It’s always worthwhile to take a closer look at statistics, and see what they actually mean. Consider the following statistical tidbits (both from McKinsey):
An average company loses between 10 – 30% of its customers annually, and Only 12% of current marketing spend is on customer retention.
It would be easy to look at those numbers and imagine that they’re somehow balanced: you lose perhaps 15% of your customers, and you spend about 12% of your marketing money to keep them.
But it’s hardly that simple. Lost customers are expensive: Each lost customer is someone who already knows about your store, has already done business with you, and knows what products or services you sell. Replacing that lost customer with a new customer requires money and time spent on advertising and promotions – it’s a bit as if you had to reinvent the wheel every time you go to drive your car.
And lost customers are frequently not neutral about the stores that they no longer do business with. Even a lukewarm former customer can be a source of negative word-of-mouth advertising: “Well, they’re OK, I guess. Sort of. But I just don’t bother going there any more.”
That’s not likely to bring new customers to a store – and it is likely to keep more than a few potential new customers away. Genuinely unhappy, alienated customers, of course, can do much more harm than that; their word-of-mouth can be scathing, and if they’re angry enough, they may not let facts get in the way of a good story.
By the same token, a customer retained can be a positive asset, both in terms of ongoing sales and word-of-mouth. The more loyal a customer is, the more money he or she is likely to spend at a store; the value of a retained customer includes the value of likely future purchases, and those purchases will have required less advertising and promotion than the equivalent number purchases from new customers.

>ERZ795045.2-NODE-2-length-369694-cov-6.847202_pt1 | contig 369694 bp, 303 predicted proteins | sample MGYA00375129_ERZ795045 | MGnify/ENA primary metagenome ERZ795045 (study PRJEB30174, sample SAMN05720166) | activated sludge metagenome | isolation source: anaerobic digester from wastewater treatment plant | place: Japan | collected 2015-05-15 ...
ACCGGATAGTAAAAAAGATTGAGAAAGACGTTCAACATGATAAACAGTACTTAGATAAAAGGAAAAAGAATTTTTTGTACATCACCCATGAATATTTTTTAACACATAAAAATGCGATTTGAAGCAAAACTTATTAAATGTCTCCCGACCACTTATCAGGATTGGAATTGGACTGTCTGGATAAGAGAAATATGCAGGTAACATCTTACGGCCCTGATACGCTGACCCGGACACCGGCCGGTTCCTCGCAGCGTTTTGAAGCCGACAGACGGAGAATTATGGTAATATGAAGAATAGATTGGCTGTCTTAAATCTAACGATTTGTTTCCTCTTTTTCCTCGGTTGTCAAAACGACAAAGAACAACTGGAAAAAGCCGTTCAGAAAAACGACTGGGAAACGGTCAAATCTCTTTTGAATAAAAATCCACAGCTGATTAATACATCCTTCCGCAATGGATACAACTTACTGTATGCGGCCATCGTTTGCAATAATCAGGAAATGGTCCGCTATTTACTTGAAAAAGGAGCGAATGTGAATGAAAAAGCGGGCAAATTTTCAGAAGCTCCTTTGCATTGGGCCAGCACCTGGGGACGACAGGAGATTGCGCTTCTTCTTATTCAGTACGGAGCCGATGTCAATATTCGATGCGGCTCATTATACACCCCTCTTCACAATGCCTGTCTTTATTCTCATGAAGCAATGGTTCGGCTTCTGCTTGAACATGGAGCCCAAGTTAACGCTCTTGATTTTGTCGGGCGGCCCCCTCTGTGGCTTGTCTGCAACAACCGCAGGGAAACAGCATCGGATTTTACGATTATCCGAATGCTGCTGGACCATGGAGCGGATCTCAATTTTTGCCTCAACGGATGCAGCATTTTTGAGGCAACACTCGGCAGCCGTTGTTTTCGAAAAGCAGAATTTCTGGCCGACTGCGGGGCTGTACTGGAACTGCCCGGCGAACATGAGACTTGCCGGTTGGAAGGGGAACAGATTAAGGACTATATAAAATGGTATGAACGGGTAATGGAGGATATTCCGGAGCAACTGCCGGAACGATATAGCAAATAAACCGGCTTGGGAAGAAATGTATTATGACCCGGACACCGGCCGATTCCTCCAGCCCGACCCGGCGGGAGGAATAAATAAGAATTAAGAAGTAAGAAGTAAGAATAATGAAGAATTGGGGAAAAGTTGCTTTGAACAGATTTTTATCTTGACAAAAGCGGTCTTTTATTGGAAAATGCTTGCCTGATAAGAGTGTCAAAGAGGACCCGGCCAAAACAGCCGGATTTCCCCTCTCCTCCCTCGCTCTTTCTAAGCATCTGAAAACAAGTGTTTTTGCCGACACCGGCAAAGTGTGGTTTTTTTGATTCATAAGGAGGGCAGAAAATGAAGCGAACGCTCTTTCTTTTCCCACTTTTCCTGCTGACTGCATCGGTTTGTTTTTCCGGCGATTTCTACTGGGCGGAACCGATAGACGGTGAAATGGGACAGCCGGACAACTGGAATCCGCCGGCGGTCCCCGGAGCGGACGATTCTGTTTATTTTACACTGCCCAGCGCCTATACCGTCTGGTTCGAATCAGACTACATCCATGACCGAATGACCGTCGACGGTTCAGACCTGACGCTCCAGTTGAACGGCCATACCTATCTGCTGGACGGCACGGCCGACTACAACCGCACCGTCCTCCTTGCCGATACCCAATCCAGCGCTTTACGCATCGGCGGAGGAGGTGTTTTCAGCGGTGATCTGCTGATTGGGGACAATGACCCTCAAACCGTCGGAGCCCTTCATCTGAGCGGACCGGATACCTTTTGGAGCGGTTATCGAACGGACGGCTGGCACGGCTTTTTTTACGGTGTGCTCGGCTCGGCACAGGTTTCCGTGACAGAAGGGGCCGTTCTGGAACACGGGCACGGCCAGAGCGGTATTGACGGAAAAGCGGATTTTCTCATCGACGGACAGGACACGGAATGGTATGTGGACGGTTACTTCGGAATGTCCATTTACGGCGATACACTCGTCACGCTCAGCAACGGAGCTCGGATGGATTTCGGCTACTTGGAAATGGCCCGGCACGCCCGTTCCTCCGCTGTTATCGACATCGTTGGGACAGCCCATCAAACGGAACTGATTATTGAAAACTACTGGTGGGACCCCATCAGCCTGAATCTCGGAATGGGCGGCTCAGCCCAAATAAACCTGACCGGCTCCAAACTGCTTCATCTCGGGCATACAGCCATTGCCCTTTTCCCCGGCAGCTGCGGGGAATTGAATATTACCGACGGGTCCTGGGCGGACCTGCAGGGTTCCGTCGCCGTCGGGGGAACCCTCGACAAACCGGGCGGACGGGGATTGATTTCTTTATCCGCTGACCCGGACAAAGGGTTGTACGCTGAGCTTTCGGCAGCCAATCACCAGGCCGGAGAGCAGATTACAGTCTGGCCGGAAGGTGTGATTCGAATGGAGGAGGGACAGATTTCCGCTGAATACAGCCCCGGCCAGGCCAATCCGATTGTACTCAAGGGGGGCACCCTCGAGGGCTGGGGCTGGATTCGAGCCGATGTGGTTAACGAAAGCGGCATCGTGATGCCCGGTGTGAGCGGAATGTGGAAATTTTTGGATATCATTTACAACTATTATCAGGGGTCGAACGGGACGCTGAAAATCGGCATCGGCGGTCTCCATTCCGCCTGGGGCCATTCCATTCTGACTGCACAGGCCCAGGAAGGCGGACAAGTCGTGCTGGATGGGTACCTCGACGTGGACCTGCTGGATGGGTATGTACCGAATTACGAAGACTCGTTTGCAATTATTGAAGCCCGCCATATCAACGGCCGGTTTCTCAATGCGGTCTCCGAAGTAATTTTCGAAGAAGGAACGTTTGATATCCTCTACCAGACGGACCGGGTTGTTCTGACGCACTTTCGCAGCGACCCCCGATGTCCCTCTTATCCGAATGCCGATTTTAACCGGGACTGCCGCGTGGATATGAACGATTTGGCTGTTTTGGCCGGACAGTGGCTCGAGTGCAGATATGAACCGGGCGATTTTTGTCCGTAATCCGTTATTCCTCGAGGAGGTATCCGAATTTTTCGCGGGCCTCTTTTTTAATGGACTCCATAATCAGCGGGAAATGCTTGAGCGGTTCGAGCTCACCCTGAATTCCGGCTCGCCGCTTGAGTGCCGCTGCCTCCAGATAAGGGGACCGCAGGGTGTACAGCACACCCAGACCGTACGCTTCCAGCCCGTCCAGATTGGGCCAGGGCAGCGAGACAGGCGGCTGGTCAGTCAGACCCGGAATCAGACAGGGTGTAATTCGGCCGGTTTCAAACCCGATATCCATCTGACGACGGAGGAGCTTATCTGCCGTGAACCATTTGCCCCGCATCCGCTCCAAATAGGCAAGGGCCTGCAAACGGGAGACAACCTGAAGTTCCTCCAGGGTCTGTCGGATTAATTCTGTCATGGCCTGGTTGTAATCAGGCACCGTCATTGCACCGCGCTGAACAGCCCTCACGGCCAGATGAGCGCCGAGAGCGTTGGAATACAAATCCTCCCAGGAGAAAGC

ALR-loyal-customer The payoff from positive word-of-mouth can be even better than that: Highly credible testimony from satisfied customers is thekind of first-rate advertising that money alone can’t buy. Satisfied customers who are vocal about their positive experiences with a business act like recruiting agents, actively working to bring more customers in. All of this has to be counted as part of the value of a retained customer.
This means that money spent on customer retention programs is likely to have a considerably higher return on investment than the equivalent amount spent on bringing in new customers, or on brand awareness.
It also means that an inadequate investment in customer retention can have a considerable cost associated with it, beyond the added cost of bringing in new customers: Lost customers represent increased negative word-of-mouth, with its capacity for driving potential new customers away as well as the loss of positive word-of-mouth and the new customers which it might have brought in.
Money spent on customer retention is money spent efficiently, and with a high return on investment – that’s the story behind the statistics.
If you would like to know more about how the ASK LISTEN RETAIN System or how it can help create customer retention and loyalty, please contact us.